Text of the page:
Back to Thailand, Up to the Retreat

Fresh, well slept, and stuff full of food from the Europe trip, I get into the Bangkok airport at about ten in the morning. Now is the start of the real journey.

I rearrange my stuff in my bags, put on my money belt, and am ready to set off. I planned on doing the whole thing out of my backpack, but I don’t have anywhere to fasten the tent without damaging the backpack straps. Those are just a little important. So, I have the tent and a few other things for cushion in a small red duffel bag. Thanks to the advice from a good friend and my living-on-the-road mentor, Aaron, I have a money belt for the majority of my valuable stuff. It’s going right around my waist, next to my groin. I plan to only have it off for short periods to shower, otherwise it won’t move from that spot. I’m sure it’ll smell very nice by the end of the trip.

I ride the metro from the airport all the way to the northern tip of the city. I also make sure to use the metro cashiers to break down all the rest of my Bhat bills. I’m headed to a small town to attend a 10-day Vipassana meditation retreat and don’t want to get stuck paying for my 10 Bhat handful of rice with a 1,000 Bhat bill. The person would probably just laugh and then pull out a weapon and tell me to back away slowly. 

Off the metro, I ask people how to get to the main road that takes me straight up the middle of the country. It goes through some major towns and then connects into Laos, right at the Capital, Vientiane. I figure they’re will be plenty of diverse traffic to use for my hitchhiking plans. I’m especially not worried because I also have about two and a half days to travel what an eight-hour bus trip should take.
It’s now two in the afternoon and I’m getting slightly worried about getting out of the city to find somewhere to set up my tent and sleep. I’ve asked all kinds of people from street vendors, to taxi drivers, and to students and I get the same directions to get to the bus station instead of the road I want. 

I go to the bus station anyway to see if maybe I can get to one of the first few towns along the road. I describe the road to the woman behind the ticket desk and ask for names of the first few towns along that road. She responds by asking me where I’m going and without thinking I blurt out Khon Kaen (which is my final d detonation. She tells me to pay 250 Bhat for the ticket and it leaves at three. I laugh and then tell her “wait, wait, that’s not where I’m going NOW.” She gives me a blank look. This trip is having a bit of a harder start than I expected. I repeat the question and she crinkles her eye brows, in a slightly impatient look, and then asks me where I want to go. I laugh again, but this time just I’m just releasing steam from my frustration. I can tell she picked up on that, so I just take a deep breath, try again in a different way to ask the same thing. Let’s say what her response was together … “Where do you want to go?” If you’ve seen the movie True Lies, then you know that scene where Arnold punches that guy in the car, but it ends up being a daydream. Yup, I just did the same thing.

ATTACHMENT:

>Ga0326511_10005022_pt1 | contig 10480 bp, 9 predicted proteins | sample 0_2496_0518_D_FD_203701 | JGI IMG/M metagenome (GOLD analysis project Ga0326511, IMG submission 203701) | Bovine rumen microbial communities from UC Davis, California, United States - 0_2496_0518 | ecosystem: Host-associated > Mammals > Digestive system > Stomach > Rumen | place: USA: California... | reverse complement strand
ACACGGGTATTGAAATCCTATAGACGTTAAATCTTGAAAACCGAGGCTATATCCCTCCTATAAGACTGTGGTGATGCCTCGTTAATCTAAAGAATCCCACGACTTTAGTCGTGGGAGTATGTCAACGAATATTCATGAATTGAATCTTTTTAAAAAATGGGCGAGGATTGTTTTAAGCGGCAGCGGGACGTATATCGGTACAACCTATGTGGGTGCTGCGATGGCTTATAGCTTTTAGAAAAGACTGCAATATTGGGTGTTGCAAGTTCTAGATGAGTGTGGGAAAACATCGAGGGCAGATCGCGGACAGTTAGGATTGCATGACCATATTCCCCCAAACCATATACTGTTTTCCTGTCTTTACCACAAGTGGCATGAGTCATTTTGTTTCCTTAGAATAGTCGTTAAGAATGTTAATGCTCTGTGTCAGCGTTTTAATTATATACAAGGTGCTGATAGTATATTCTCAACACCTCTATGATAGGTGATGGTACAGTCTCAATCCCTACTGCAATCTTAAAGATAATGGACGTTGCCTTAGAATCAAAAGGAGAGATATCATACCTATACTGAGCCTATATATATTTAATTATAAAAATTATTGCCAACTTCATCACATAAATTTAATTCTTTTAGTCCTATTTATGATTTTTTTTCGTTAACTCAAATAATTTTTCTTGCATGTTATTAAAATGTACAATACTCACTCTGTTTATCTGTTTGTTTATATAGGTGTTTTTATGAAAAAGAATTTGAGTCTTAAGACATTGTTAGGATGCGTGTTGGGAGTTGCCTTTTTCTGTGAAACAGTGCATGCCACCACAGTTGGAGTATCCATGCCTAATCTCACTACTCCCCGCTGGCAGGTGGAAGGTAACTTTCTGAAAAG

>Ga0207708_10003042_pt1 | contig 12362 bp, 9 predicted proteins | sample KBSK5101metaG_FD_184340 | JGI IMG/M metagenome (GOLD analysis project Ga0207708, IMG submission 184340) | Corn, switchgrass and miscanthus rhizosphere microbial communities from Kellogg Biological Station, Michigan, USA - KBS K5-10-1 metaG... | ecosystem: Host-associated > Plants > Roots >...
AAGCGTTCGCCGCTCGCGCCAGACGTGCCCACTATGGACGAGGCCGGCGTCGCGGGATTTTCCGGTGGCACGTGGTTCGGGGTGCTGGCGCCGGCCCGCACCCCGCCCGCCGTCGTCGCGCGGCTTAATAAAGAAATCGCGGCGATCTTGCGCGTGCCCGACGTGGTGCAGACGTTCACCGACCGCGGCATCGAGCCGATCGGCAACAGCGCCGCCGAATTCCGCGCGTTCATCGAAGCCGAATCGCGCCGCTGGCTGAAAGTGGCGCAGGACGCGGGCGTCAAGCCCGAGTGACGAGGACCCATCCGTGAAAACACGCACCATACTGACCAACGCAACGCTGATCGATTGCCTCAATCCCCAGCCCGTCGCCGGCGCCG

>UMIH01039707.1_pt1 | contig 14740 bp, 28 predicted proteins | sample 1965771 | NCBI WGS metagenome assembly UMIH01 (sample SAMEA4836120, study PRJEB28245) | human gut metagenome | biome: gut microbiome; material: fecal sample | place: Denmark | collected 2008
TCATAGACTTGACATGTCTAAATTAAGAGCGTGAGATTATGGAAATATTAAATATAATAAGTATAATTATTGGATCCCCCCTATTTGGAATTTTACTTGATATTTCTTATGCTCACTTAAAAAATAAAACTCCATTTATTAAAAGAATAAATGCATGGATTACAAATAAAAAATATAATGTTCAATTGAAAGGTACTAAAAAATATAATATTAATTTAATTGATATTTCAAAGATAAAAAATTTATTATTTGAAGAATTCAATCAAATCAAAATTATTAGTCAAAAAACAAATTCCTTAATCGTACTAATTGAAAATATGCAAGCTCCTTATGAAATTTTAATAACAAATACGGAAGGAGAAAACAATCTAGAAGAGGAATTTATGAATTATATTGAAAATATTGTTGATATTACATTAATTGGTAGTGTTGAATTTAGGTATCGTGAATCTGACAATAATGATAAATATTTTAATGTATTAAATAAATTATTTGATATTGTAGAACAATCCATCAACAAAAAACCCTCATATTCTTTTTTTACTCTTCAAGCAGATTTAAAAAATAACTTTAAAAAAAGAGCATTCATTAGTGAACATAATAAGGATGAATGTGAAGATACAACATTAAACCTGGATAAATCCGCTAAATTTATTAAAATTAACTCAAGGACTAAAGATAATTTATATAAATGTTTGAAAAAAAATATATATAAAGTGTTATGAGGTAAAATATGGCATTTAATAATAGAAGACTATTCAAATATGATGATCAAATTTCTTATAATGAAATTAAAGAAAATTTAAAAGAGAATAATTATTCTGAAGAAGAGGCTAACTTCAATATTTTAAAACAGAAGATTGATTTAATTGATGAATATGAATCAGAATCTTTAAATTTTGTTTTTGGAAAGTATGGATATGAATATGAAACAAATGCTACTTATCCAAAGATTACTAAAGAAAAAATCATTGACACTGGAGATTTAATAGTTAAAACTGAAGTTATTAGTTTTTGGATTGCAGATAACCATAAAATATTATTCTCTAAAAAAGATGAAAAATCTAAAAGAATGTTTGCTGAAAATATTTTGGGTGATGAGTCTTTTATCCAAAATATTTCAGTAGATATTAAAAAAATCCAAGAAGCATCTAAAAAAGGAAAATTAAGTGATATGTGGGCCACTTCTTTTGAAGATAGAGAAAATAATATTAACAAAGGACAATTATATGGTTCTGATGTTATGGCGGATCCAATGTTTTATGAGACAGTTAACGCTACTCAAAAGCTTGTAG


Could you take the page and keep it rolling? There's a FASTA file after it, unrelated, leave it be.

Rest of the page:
Totally fresh out of the one lousy idea I had, I just give in and tell her to give me the damn bus ticket, I mean the lovely bus ticket. This could of all been avoided if I knew the word for hitchhiking in Lao, but the way my luck is going that would probably be the one the Thai people can’t understand.

The bus is leaving at three and she tells me it takes 6 hours. Kind of pushing it, but not too bad to still figure out my t my plan. On the ride I try my absolute best to keep myself awake, so I have some chance of sleeping in a tent, on the side of the road, for the first time. As we approach sunset, I’m fully awake now spotting potential camping spots far away enough from the road.

For some reason unknown to me, I ride all the way to the station and we don’t get in until 11. Okay, I’m all for adventure, but finding my first camping spot at night and jets aged seems like a recipe for trouble. Instead, I get a taxi to the nearest hotel. I’m doing well with my rules on this adventure, aren’t I?

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